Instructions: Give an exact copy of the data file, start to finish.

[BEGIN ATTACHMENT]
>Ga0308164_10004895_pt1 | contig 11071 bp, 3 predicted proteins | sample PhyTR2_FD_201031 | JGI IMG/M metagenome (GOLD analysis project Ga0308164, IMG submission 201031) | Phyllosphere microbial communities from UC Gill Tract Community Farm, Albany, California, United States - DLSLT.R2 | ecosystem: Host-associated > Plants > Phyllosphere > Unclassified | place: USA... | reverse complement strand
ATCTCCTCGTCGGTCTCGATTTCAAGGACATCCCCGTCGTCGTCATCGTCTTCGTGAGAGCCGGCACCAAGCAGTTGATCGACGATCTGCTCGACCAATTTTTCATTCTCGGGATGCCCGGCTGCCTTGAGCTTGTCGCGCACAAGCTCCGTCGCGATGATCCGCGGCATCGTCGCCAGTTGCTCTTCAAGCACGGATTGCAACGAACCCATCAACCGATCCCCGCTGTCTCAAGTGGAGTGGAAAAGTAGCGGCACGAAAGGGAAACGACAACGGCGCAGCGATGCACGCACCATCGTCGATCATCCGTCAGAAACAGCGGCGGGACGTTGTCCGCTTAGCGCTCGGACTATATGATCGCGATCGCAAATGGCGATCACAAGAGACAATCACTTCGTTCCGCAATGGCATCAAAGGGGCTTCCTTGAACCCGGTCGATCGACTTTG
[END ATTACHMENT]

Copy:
>Ga0308164_10004895_pt1 | contig 11071 bp, 3 predicted proteins | sample PhyTR2_FD_201031 | JGI IMG/M metagenome (GOLD analysis project Ga0308164, IMG submission 201031) | Phyllosphere microbial communities from UC Gill Tract Community Farm, Albany, California, United States - DLSLT.R2 | ecosystem: Host-associated > Plants > Phyllosphere > Unclassified | place: USA... | reverse complement strand
ATCTCCTCGTCGGTCTCGATTTCAAGGACATCCCCGTCGTCGTCATCGTCTTCGTGAGAGCCGGCACCAAGCAGTTGATCGACGATCTGCTCGACCAATTTTTCATTCTCGGGATGCCCGGCTGCCTTGAGCTTGTCGCGCACAAGCTCCGTCGCGATGATCCGCGGCATCGTCGCCAGTTGCTCTTCAAGCACGGATTGCAACGAACCCATCAACCGATCCCCGCTGTCTCAAGTGGAGTGGAAAAGTAGCGGCACGAAAGGGAAACGACAACGGCGCAGCGATGCACGCACCATCGTCGATCATCCGTCAGAAACAGCGGCGGGACGTTGTCCGCTTAGCGCTCGGACTATATGATCGCGATCGCAAATGGCGATCACAAGAGACAATCACTTCGTTCCGCAATGGCATCAAAGGGGCTTCCTTGAACCCGGTCGATCGACTTTG